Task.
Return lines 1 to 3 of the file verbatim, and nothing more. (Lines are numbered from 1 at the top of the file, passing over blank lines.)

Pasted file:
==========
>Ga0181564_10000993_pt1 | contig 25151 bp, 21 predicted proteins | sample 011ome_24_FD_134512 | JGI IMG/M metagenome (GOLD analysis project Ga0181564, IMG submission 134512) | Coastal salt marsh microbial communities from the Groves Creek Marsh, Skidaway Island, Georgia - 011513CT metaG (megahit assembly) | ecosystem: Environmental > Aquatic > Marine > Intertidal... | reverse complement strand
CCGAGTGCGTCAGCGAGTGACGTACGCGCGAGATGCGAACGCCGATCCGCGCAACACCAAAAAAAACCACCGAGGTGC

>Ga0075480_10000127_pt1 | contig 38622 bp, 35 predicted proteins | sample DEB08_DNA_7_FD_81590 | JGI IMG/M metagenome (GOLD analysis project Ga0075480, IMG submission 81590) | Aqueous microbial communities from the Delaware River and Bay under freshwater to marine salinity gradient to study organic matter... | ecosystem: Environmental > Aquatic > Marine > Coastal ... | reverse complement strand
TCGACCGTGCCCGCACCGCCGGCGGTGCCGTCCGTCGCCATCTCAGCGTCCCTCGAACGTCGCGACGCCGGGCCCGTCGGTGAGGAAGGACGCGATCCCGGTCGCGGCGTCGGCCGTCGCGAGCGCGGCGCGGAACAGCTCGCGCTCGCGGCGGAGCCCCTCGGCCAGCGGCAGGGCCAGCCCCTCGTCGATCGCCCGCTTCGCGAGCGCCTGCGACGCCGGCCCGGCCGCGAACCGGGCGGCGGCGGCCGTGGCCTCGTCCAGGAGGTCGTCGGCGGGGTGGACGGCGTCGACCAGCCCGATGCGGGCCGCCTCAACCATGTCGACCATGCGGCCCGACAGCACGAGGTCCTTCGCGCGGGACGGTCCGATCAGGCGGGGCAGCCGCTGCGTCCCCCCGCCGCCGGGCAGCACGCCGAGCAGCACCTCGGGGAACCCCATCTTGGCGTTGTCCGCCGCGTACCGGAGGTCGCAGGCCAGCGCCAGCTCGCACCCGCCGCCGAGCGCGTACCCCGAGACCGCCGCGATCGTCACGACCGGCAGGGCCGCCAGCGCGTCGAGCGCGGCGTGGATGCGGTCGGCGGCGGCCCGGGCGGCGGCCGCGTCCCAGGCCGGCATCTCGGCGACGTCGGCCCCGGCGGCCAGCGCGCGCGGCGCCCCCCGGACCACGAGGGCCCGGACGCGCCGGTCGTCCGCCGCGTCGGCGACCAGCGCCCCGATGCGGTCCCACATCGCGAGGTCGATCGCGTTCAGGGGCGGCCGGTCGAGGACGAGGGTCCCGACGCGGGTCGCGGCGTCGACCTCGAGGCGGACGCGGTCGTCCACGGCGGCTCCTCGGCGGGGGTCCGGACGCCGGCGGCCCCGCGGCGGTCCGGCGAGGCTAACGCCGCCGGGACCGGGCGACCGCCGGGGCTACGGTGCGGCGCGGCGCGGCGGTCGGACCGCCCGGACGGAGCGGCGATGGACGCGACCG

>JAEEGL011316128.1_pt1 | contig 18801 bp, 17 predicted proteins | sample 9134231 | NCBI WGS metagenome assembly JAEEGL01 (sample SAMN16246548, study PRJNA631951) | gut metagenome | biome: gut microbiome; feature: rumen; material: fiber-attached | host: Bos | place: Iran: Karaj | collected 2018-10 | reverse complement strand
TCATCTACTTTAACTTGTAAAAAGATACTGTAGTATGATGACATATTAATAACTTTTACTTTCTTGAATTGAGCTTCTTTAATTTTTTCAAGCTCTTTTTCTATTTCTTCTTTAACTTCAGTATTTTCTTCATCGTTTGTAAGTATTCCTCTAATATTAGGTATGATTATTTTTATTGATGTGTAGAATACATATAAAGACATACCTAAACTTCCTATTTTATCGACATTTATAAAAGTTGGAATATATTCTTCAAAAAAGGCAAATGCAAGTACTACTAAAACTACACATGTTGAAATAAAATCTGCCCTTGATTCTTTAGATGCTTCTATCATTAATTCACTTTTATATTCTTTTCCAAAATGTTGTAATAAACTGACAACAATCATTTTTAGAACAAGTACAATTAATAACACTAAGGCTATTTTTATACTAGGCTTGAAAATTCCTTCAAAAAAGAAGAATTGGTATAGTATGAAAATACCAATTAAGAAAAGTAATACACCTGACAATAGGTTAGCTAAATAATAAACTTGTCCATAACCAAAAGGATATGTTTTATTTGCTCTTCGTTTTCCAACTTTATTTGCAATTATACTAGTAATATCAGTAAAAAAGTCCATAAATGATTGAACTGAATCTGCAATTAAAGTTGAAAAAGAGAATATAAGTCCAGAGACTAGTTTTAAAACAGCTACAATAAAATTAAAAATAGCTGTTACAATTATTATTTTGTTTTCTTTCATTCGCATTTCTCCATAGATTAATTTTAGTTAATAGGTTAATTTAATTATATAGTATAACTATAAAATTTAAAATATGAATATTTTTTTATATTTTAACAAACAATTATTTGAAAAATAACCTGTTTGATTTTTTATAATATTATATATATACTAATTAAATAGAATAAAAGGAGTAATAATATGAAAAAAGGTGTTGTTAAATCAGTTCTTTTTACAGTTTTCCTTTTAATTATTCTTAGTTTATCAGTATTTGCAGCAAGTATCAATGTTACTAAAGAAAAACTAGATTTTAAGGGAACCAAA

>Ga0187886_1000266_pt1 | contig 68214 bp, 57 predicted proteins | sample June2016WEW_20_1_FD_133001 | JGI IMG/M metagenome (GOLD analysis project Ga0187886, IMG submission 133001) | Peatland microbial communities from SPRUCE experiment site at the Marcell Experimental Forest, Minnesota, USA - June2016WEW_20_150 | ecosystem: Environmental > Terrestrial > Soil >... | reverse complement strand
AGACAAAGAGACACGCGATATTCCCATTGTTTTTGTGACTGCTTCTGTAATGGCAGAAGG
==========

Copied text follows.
>Ga0181564_10000993_pt1 | contig 25151 bp, 21 predicted proteins | sample 011ome_24_FD_134512 | JGI IMG/M metagenome (GOLD analysis project Ga0181564, IMG submission 134512) | Coastal salt marsh microbial communities from the Groves Creek Marsh, Skidaway Island, Georgia - 011513CT metaG (megahit assembly) | ecosystem: Environmental > Aquatic > Marine > Intertidal... | reverse complement strand
CCGAGTGCGTCAGCGAGTGACGTACGCGCGAGATGCGAACGCCGATCCGCGCAACACCAAAAAAAACCACCGAGGTGC

>Ga0075480_10000127_pt1 | contig 38622 bp, 35 predicted proteins | sample DEB08_DNA_7_FD_81590 | JGI IMG/M metagenome (GOLD analysis project Ga0075480, IMG submission 81590) | Aqueous microbial communities from the Delaware River and Bay under freshwater to marine salinity gradient to study organic matter... | ecosystem: Environmental > Aquatic > Marine > Coastal ... | reverse complement strand